How To Measure Your Law Firm's Marketing Results

Return on InvestmentExcerpted from Lawyers Weekly, in an article by Nora Tooher:

Lawyers often hear how important marketing is to their success. But they often don't spend enough time evaluating the outcomes of their marketing efforts.

To save time and money on fruitless efforts, several experts recommend spending an hour or two each month tracking marketing results.

Pursue high-ROI efforts

Larry Bodine, a Chicago-based legal marketing consultant, advises lawyers to only launch marketing efforts they can appraise. "The starting point is, ‘Don't do something if there's no way to measure the results,'" he said. "So, right away, that eliminates PR, advertising, directories, billboards, radio and bus stop signs." 

Instead, Bodine suggested, pursue low-cost marketing efforts that can be easily measured, such as free listings in Google Local, and LinkedIn. Ask clients to provide recommendations on such sites, and don't be shy about providing a few flattering paragraphs about yourself they can sign onto.

Another way to ensure you can later measure the return on your marketing investment is by sending out marketing materials that require a response, recommends Trey Ryder of Payson, AZ. For example, an e-mail newsletter from your office should contain links for prospective clients to contact you for additional information, or to sign up for a seminar.

Lawyers should establish a benchmark for the average number of prospective client inquiries you receive each month, according to Art Italo, a legal marketing consultant in Smyrna, GA. He advised lawyers to consider the quality of the leads that are coming in, he advised: Can the people who call afford to pay your retainer, and is the inquiry relevant to your practice area?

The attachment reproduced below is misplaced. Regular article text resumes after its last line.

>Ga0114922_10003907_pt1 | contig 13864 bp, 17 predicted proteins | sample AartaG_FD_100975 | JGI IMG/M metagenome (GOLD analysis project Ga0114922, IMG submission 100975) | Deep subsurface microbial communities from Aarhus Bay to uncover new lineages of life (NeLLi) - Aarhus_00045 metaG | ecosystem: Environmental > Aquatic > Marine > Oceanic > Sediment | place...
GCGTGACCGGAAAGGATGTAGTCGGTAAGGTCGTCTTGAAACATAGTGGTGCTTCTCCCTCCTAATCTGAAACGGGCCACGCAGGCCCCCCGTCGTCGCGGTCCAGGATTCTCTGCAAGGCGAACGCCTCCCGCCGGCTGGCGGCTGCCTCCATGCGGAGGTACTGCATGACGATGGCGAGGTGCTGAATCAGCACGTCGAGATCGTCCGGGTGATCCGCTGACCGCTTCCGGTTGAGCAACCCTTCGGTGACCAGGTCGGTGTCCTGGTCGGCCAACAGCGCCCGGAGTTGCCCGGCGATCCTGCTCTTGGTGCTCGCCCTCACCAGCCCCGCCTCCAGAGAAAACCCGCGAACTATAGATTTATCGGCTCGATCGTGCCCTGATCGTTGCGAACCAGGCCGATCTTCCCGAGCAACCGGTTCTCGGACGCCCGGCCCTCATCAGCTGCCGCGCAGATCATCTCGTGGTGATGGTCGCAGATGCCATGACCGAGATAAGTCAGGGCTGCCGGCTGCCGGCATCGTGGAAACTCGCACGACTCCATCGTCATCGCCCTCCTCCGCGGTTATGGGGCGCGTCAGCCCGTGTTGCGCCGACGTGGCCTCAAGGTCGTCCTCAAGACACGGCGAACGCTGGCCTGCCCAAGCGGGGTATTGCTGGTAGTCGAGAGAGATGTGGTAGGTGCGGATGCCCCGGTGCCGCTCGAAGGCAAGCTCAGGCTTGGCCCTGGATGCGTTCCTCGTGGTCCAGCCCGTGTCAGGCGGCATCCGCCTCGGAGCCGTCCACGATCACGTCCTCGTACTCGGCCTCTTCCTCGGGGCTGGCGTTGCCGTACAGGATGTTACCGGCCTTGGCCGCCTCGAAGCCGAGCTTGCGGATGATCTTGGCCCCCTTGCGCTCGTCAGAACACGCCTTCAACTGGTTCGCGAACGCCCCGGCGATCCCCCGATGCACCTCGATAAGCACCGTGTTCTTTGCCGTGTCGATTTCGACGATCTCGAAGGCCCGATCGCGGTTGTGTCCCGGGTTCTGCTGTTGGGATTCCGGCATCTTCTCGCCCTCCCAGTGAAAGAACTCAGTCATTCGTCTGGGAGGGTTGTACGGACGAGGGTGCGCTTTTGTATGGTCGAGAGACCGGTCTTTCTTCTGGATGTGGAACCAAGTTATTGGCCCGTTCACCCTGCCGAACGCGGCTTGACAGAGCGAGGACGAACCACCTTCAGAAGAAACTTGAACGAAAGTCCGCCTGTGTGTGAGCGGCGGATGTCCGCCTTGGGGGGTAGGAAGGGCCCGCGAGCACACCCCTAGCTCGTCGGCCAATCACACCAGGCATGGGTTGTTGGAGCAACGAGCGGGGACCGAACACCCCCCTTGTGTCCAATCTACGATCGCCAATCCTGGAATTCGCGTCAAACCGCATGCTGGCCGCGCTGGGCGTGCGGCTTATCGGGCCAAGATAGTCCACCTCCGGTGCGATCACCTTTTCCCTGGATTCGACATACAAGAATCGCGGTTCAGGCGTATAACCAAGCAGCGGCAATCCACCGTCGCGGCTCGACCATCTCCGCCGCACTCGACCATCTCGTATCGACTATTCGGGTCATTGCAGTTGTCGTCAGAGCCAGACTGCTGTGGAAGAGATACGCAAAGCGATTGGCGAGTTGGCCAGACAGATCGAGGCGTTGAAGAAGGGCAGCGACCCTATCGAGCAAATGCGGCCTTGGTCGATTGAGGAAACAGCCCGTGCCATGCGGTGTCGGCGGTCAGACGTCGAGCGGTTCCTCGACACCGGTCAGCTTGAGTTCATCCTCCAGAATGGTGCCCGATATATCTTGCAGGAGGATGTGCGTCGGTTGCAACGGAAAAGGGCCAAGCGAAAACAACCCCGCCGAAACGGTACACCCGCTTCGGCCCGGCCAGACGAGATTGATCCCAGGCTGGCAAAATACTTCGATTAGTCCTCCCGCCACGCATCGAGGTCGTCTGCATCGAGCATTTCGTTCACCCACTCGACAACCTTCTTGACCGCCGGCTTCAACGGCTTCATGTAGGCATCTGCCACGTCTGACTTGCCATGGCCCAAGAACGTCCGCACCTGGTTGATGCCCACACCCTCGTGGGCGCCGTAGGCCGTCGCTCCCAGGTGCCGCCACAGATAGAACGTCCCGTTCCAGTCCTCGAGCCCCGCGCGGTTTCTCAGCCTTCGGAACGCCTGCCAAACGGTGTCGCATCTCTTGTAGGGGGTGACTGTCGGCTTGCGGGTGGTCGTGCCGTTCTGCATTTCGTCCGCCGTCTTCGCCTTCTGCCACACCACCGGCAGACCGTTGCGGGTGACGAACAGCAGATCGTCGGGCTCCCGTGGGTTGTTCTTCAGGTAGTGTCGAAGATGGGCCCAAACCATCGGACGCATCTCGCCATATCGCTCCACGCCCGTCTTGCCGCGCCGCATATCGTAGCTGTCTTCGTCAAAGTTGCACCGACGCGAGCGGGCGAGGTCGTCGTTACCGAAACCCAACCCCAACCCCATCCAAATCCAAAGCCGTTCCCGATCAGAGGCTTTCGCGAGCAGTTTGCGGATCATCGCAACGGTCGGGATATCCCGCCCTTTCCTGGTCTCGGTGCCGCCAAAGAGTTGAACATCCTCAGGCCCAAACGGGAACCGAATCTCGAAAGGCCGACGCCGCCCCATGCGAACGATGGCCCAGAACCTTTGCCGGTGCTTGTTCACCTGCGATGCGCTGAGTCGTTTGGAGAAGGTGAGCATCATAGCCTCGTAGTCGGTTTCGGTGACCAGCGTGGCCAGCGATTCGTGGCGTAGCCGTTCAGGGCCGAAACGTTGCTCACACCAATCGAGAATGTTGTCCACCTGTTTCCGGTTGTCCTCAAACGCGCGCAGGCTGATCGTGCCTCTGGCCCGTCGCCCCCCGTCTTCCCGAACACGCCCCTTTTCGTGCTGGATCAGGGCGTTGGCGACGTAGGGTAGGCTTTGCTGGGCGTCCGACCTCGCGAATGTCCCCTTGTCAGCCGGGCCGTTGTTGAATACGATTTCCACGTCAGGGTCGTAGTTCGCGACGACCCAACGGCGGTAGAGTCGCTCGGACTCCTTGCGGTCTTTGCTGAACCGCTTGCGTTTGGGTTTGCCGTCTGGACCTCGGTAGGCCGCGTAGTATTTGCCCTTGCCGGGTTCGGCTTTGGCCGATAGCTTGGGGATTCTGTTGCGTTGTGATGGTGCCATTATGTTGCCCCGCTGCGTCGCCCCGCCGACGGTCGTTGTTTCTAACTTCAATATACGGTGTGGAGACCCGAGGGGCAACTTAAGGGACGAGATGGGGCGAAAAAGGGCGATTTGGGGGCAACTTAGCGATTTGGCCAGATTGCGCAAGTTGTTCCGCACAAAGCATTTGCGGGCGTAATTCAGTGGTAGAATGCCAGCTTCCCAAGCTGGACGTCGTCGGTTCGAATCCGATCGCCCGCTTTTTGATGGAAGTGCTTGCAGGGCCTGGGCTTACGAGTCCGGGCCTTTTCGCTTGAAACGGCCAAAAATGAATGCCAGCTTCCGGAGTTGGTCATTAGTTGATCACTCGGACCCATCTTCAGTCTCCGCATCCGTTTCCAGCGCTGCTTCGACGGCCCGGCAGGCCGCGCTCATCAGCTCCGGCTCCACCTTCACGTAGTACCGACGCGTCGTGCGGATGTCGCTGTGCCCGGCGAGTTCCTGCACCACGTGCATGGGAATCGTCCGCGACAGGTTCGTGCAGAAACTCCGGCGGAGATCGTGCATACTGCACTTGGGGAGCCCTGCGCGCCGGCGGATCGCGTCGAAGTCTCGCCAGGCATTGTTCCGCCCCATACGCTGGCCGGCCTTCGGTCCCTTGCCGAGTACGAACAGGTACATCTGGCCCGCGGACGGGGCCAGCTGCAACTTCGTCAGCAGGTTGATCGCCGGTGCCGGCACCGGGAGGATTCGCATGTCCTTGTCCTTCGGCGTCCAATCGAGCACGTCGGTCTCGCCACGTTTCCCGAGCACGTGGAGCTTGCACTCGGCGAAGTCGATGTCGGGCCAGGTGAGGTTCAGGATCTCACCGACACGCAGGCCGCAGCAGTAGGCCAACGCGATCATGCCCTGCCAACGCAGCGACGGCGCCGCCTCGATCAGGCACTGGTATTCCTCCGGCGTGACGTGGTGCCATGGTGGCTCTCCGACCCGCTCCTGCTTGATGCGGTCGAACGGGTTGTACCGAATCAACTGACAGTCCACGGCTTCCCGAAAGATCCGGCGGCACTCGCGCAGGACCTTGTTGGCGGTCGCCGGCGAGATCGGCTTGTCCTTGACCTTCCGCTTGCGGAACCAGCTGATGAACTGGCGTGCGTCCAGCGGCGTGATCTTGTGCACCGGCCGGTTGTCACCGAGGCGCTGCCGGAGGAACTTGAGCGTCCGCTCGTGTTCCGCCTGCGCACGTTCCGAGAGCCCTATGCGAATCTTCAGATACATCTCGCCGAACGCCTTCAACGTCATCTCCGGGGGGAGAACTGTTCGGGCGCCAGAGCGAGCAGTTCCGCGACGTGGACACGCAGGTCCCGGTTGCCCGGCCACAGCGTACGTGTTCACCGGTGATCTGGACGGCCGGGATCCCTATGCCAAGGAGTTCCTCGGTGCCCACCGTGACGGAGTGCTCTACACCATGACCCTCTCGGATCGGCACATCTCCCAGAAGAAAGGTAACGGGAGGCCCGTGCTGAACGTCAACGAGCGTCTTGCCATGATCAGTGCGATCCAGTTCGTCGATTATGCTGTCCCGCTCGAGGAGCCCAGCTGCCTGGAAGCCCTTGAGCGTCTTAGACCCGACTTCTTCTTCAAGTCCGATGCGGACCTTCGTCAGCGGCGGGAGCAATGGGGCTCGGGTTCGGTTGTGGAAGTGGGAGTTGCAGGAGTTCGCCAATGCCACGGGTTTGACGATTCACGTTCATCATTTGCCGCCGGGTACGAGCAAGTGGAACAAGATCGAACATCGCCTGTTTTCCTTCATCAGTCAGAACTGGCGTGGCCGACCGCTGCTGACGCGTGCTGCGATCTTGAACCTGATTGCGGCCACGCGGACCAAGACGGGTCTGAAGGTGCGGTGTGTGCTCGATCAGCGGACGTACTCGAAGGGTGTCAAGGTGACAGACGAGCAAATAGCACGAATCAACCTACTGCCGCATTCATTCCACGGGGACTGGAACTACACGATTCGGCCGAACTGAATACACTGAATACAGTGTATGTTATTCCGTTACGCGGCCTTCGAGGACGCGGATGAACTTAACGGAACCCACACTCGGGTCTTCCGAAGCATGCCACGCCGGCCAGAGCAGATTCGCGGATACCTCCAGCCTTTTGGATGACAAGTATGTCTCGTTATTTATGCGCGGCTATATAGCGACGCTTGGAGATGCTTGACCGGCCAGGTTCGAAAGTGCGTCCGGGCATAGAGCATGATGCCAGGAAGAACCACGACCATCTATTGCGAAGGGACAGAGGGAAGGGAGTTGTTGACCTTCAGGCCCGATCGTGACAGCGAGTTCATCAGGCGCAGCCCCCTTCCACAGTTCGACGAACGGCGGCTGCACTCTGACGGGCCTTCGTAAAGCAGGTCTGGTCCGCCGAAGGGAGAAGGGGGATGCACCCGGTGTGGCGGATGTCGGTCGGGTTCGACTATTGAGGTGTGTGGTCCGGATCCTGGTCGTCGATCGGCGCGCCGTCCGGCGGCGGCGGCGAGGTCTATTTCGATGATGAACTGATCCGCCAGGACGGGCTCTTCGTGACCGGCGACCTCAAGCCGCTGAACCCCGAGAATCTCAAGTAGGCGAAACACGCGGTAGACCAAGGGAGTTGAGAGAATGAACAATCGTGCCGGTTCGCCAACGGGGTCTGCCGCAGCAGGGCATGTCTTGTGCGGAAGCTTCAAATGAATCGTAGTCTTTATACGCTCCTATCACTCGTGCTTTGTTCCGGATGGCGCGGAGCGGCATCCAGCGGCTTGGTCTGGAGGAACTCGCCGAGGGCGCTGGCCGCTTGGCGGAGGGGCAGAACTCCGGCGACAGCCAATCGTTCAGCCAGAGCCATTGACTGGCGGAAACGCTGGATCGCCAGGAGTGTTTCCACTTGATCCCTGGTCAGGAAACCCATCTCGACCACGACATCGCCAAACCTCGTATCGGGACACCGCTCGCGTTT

"If you're a divorce lawyer and you're getting corporate inquiries, they are not appropriate to your practice, so your marketing efforts are not bringing in the right kinds of leads," Italo said.

Here are some other tips for determining whether your marketing efforts are working:

  • Use inexpensive online technology to measure your marketing campaigns.  For $15, an account at will enable you to track how many people open e-mail alerts and e-newsletters and tell you what links they clicked on, said Bodine.

"If you send out an e-mail and you have three articles and you make the title of each of them a link, you can tell what people are interested in and you can find out who was interested in it," Bodine said. "And these are all people who are leads."

  • Conduct surveys before and after a marketing effort. Law firms - regardless of size - conduct pre- and post-marketing surveys to measure outcomes.If a firm wants to increase potential clients' awareness of its tax expertise, for example, it could conduct an online or telephone survey in the community before a marketing campaign and then at the conclusion to determine if awareness has increased.


  • Track revenue spent on each marketing method. "Most lawyers have the ability to figure out how much each client has paid them through their billing program," Italo said. "They also, if they're diligent, can ask each client where they heard about them.

"If you have a [referral] source and a dollar amount, it's pretty easy to have a spreadsheet that shows how much you got paid in revenue per source and how much you spent on each [marketing] source, and then just divide one into the other," Italo said.

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